Case Presentation: Our patient is a 60 year-old woman with a history of metastatic adenocarcinoma of unknown primary who had undergone a total of 26 cycles of gemcitabine chemotherapy alone and in combination with oxaliplatin. She most recently received gemcitabine one month prior to presentation. Four weeks prior to presentation, the patient reported new-onset lower extremity edema and fatigue to her oncologist. At that visit, she was found to be anemic (hemoglobin of 7 g/dL from a baseline of 9 g/dL) and had new rise in her creatinine to 1.3 mg/dL from a baseline of 1 mg/dL. She was transfused four units of packed red blood cells over the next week for symptomatic anemia. Two weeks prior to presentation at a follow-up visit, she was noted to have new hypertension to 170/80, worsening lower extremity edema, worsening renal insufficiency (creatinine of 1.4 mg/dL) and large blood and large protein in her urine. One week later, she reported persistent fatigue and shortness of breath. Her labs revealed persistent anemia and worsening renal insufficiency (creatinine 1.8). She was subsequently admitted to the hospital for transfusion and diagnostic work-up. Upon admission, LDH was 1643 U/L, haptoglobin was 10 mg/dL and a platelet count was 111 x 109 /L (baseline 300 x 109/L). A peripheral smear showed 2-3 schistocytes per HPF. Her clinical picture and lab work appeared consistent with gemcitabine-induced TMA. She was treated with antihypertensive medications and transfusions. After discussion with her oncologist, gemcitabine was discontinued and with supportive therapy, her renal function and cell counts normalized.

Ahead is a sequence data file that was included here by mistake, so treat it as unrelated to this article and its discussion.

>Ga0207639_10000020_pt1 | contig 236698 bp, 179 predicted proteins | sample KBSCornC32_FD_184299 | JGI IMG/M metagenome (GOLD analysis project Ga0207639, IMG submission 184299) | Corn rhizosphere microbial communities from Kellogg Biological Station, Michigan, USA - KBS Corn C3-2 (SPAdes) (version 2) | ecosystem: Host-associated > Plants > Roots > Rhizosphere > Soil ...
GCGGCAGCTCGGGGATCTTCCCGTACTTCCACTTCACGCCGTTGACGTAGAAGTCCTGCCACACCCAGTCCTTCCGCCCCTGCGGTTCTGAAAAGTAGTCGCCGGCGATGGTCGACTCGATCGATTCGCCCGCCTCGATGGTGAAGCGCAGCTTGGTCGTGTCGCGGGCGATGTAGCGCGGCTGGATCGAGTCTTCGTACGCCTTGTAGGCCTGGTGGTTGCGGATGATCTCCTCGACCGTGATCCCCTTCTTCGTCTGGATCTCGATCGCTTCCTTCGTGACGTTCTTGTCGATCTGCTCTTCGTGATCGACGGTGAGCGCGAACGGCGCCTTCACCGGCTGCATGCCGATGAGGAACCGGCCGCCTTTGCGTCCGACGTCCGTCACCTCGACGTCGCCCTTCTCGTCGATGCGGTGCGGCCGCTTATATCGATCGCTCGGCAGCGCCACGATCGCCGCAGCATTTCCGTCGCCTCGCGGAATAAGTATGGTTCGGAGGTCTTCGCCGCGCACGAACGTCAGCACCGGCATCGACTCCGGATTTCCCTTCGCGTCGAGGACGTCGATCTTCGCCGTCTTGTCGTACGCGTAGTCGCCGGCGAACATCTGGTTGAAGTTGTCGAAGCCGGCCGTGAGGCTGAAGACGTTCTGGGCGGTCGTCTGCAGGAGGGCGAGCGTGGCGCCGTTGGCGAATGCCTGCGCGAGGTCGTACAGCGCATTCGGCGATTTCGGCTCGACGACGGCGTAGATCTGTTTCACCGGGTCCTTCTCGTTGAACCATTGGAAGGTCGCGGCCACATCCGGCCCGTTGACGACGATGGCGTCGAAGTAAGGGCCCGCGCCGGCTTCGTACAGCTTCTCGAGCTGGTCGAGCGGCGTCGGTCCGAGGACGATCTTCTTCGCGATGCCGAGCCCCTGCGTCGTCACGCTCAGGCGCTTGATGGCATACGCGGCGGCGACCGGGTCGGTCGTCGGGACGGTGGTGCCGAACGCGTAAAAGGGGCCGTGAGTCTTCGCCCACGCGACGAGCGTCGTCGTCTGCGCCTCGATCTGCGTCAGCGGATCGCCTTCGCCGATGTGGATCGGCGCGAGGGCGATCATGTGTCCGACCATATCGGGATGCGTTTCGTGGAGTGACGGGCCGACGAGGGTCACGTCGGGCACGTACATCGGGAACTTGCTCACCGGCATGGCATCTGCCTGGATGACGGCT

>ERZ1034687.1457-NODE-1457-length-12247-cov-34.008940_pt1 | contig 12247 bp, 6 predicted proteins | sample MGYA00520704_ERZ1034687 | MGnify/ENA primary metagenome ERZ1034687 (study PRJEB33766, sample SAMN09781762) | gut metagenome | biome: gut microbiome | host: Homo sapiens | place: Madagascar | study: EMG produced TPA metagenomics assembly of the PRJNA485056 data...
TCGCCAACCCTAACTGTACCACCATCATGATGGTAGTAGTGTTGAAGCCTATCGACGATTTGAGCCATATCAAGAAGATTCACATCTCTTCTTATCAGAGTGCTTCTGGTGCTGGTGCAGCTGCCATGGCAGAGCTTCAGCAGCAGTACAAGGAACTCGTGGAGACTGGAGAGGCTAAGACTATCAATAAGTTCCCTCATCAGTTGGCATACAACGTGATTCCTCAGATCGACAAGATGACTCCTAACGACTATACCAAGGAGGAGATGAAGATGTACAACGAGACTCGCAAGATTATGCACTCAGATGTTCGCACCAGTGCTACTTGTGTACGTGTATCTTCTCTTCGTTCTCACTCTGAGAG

Discussion: Thrombotic microangiopathy (TMA) is an umbrella term that encompasses a diverse group of hereditary and acquired syndromes characterized by microangiopathic hemolytic anemia, thrombocytopenia and organ injury. Among acquired causes, drug-mediated TMA is relatively common. Recently, the chemotherapeutic agent gemcitabine has increasingly been implicated in acquired TMA cases. It has been reported that TMA complicates gemcitabine chemotherapy in anywhere from 0.15 to 0.3% of cases.  As gemcitabine is commonly used in several chemotherapy regimens it is crucial that oncologists and hospitalists be cognizant of this rare but potentially fatal toxicity. 

Conclusions: Gemcitabine is a potent chemotherapeutic drug used in treating several cancers including breast, lung and pancreatic cancer. Common side effects of gemcitabine include nausea and vomiting, however, thrombotic microangiopathic complications have been increasingly reported. Clinicians who care for patients receiving this chemotherapy agent must remain astute about the possibility of this rare but potentially fatal complication.